Lieber Studies POW Volume Symposium – Prisoners of War in Contemporary Conflict
Following the International Committee of the Red Cross (ICRC) launch of its updated Commentary on the 1949 Geneva Convention Relative to the Treatment of Prisoners of War, West Point’s Lieber Institute on Law and Warfare intended to convene an expert-driven workshop focusing on the law governing prisoners of war (POWs). The objective would be to engage the broader law of armed conflict community on the critical issues raised in the ICRC’s work. Unfortunately, the COVID-19 pandemic made it impossible to hold the workshop. However, given the importance of the issue and its centrality to the law of armed conflict, as well as the relative paucity of treatment of the subject in recent scholarship, the Lieber Institute decided to continue the project in written form.
The outcome of that effort, Prisoners of War in Contemporary Conflict, which we co-edited, will soon be available from Oxford University Press. It is the latest volume in the Lieber Studies series, the Institute’s flagship scholarly publication.
Sadly, the project became very timely in February 2022, as the second phase of the Russian invasion of Ukraine focused global attention on the treatment of POWs and other detainees during international armed conflicts. Questions about how the law of detention applies quickly took on legal and strategic significance; they continue to do so today. Indeed, events on the battlefield forced contributors to rethink and rework their assessments mid-stride. For instance, we had to adapt our own chapter as the conflict unfolded, for it was based on an Articles of War post published in the first days of the Russian assault.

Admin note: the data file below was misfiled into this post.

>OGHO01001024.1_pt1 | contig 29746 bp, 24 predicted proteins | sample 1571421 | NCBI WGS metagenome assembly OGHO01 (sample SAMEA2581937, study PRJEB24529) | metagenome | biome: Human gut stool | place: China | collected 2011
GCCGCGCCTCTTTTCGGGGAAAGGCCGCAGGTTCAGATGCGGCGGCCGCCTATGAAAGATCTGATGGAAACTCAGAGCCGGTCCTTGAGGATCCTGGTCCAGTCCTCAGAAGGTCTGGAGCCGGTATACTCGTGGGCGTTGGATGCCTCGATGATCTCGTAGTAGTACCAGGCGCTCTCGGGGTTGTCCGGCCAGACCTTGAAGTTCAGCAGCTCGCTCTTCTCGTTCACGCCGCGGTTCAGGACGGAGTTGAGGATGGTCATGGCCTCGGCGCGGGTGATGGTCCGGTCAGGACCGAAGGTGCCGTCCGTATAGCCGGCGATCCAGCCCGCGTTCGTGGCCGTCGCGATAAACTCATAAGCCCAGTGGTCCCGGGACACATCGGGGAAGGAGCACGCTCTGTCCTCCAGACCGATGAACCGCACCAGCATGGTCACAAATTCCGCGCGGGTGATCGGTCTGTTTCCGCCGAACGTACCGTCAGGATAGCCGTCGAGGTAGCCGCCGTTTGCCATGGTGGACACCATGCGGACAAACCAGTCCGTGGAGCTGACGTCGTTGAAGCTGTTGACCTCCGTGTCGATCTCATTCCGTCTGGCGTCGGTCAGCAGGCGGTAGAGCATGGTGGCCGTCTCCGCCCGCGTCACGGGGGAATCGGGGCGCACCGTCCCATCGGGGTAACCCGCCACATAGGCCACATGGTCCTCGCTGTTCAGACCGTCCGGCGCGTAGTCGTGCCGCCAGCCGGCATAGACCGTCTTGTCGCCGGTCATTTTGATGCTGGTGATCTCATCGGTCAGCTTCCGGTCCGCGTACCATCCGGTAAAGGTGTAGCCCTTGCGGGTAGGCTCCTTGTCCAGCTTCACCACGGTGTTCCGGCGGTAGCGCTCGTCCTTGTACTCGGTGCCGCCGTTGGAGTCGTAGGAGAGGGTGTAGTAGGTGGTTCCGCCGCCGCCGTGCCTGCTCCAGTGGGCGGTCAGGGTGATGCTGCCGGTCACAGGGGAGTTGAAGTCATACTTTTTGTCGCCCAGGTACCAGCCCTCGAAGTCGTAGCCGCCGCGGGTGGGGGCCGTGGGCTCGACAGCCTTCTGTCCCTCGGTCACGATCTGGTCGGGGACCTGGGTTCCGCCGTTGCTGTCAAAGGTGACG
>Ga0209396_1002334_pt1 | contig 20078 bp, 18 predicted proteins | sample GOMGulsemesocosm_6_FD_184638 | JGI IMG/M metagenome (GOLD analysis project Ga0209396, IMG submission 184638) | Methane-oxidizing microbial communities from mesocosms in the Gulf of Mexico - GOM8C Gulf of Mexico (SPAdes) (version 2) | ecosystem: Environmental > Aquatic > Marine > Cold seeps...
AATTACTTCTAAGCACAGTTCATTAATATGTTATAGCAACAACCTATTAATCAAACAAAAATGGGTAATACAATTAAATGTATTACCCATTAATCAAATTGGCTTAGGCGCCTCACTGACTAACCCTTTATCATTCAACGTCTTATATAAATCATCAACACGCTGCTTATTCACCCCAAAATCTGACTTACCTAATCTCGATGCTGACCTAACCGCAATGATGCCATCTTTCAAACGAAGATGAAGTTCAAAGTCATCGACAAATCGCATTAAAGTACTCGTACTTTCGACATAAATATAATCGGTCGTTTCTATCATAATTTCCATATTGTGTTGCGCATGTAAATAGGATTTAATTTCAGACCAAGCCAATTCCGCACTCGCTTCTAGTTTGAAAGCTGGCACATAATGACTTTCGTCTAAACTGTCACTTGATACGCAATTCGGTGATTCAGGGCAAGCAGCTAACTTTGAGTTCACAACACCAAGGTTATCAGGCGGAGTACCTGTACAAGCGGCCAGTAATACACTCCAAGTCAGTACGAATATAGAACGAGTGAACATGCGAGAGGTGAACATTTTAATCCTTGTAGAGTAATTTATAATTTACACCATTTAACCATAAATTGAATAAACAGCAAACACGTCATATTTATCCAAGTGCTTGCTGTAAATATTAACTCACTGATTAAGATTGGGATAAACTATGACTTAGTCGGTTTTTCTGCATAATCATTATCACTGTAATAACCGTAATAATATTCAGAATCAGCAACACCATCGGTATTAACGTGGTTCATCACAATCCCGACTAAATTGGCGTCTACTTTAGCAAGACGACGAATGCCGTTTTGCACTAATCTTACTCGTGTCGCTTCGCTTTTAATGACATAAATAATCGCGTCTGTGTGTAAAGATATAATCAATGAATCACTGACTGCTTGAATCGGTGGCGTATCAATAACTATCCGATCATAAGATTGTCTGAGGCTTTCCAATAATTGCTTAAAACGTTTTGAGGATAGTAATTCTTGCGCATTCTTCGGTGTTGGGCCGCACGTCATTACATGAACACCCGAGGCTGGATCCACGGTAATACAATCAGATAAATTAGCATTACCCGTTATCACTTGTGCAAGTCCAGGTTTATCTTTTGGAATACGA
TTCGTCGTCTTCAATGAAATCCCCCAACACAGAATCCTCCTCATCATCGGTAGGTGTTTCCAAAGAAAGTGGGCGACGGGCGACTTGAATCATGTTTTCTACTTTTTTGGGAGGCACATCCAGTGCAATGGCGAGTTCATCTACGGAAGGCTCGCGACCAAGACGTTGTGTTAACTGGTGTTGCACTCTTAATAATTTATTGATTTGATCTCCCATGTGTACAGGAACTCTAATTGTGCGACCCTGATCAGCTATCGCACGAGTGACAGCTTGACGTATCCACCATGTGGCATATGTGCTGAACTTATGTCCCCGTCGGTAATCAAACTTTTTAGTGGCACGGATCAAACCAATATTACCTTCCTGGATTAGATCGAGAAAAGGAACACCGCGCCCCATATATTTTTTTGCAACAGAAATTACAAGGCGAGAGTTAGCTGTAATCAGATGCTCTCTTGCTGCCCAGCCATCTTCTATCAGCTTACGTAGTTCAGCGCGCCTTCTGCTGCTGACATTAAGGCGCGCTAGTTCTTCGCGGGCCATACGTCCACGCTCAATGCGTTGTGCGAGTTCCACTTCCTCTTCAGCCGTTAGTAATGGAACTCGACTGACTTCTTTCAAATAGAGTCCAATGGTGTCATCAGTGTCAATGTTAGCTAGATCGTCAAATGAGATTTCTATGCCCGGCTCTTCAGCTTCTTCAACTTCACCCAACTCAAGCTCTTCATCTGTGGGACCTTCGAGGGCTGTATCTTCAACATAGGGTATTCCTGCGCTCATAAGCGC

Of course, the issues of who is entitled to POW status and how they are to be treated are not unique to the current conflict. The treatment of POWs is governed by a thick web of LOAC rules designed to ensure humane treatment of those in captivity from the moment of capture until their release—rules that have evolved over time and are grounded in the experience of two world wars and multiple, smaller international armed conflicts. Yet, even as detailed as these rules are, facets of them remain ambiguous.